Four key challenges ahead for the Australian mining sector

While the mining sector has experienced tough times it seems there are calmer waters ahead, according to trade credit insurer Atradius.

“Australia is one of the world’s leading mineral resources nations, ranking in the top two to five countries in the world, depending on the commodity,”said Mark Hoppe, managing director ANZ, Atradius. “2014 saw the peak of the revival in the Australian mining industry.

“The main driver for this revival was the rapid urbanisation and industrialisation of emerging economies in Asia, especially China, which dramatically transformed global commodity markets during the 2000s.”

In this period, a strong demand for resources propelled commodity prices to record levels, supporting rapid expansion of global energy and minerals supply.

The initial surge in resources investment was driven by coal and iron ore projects, largely to meet demand for steel in China. China became rapidly by far Australia’s largest export partner and commodities dominate the rankings of main export sources.

China consumes about 47 per cent of the world’s base metals (up from 13 per cent in 2000) and is the world’s largest importer of iron ore, coal, copper, bauxite, and nickel. The main consumers of Australia’s major commodities are Chinese steel mills or power plants.

“Since its peak in 2014, mining has had its struggles but is now showing more positive signs. However, mining operations need to be aware of and prepared to face a number of key challenges in the coming months and years,” Hoppe said.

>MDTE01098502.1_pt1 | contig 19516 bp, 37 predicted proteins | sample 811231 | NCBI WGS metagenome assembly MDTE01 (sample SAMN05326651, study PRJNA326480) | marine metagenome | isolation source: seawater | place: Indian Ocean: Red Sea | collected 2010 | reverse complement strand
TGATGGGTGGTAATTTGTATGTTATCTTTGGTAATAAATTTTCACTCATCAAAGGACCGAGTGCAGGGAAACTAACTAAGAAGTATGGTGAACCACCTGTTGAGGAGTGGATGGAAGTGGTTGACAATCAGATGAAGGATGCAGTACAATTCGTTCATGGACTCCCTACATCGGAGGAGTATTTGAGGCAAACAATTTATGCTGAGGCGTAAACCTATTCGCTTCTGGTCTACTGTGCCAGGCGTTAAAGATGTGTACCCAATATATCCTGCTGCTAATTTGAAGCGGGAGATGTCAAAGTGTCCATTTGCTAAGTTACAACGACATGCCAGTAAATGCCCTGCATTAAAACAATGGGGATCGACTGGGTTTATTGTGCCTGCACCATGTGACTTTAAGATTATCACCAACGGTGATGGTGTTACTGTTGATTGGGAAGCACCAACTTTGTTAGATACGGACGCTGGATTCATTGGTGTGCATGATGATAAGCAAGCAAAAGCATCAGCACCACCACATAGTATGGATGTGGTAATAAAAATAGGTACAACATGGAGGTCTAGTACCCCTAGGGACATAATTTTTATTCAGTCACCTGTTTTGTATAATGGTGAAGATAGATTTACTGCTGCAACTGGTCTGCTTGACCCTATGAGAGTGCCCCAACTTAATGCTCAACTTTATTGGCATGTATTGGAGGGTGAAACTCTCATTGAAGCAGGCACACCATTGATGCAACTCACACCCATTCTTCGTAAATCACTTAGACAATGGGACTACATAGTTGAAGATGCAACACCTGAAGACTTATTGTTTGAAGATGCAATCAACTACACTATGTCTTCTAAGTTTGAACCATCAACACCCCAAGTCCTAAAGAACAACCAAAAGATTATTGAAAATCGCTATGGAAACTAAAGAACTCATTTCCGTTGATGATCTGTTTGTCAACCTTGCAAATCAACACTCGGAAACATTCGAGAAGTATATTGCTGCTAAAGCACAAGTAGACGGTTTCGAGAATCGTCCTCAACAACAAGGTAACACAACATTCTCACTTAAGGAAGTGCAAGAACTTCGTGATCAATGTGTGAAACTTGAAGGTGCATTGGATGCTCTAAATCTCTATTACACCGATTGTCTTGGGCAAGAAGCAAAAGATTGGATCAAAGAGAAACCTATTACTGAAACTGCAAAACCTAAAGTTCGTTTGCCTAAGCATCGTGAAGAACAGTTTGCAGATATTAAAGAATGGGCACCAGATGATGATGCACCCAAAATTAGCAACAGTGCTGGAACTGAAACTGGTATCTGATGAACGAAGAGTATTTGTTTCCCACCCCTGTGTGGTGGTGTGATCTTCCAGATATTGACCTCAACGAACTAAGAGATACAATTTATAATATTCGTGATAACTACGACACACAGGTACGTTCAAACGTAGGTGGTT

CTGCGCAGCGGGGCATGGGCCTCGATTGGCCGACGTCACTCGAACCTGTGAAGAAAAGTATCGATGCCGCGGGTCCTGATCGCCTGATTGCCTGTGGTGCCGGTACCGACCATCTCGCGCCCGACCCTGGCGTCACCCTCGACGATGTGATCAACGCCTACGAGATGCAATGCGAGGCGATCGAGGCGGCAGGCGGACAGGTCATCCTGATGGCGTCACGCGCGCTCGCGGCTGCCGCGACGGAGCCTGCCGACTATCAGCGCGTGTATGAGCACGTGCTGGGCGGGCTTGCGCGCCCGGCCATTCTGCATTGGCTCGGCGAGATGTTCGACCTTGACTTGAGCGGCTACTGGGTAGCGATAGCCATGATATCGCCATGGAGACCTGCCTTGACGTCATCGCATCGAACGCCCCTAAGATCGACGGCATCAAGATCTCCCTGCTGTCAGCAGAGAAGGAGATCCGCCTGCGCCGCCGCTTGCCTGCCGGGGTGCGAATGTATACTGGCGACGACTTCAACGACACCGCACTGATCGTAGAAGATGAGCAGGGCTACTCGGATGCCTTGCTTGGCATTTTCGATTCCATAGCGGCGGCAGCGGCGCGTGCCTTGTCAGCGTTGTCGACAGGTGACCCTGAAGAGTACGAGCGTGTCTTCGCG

Atradius has identified four key challenges facing the mining sector:

1. Rebalancing of supply and demand. In the next five years analysts and the government expect the iron price to stabilise. This will make income and returns far more predictable. Businesses will be able to better plan for costs making lending to, and investing into, mining companies attractive again.

2. High profile casualties. High profile causalities occur because of high inflexible company costs based on the expectation of commodity prices staying high. When commodity prices dropped they were unable to adjust quickly enough. Going forward we expect to see fewer well established mining companies going into administration.

3. Uncertainties about the Chinese government’s strategy. Uncertainty surrounds where China will source steel and raw materials (iron ore and coal) . Will it be domestically or internationally? This decision will impact mining companies in Australia.

4. Focus on costs. Flat price forecasts have meant we’re starting to see listed miners publicly state their intent to drive down costs and debt. There’s also potential for successful junior miners to be targeted in mergers and acquisitions.

“Mining operations and those looking to do business with miners should be aware of the coming challenges so they can develop a strategy to overcome them and continue to trade confidently,” Hoppe added.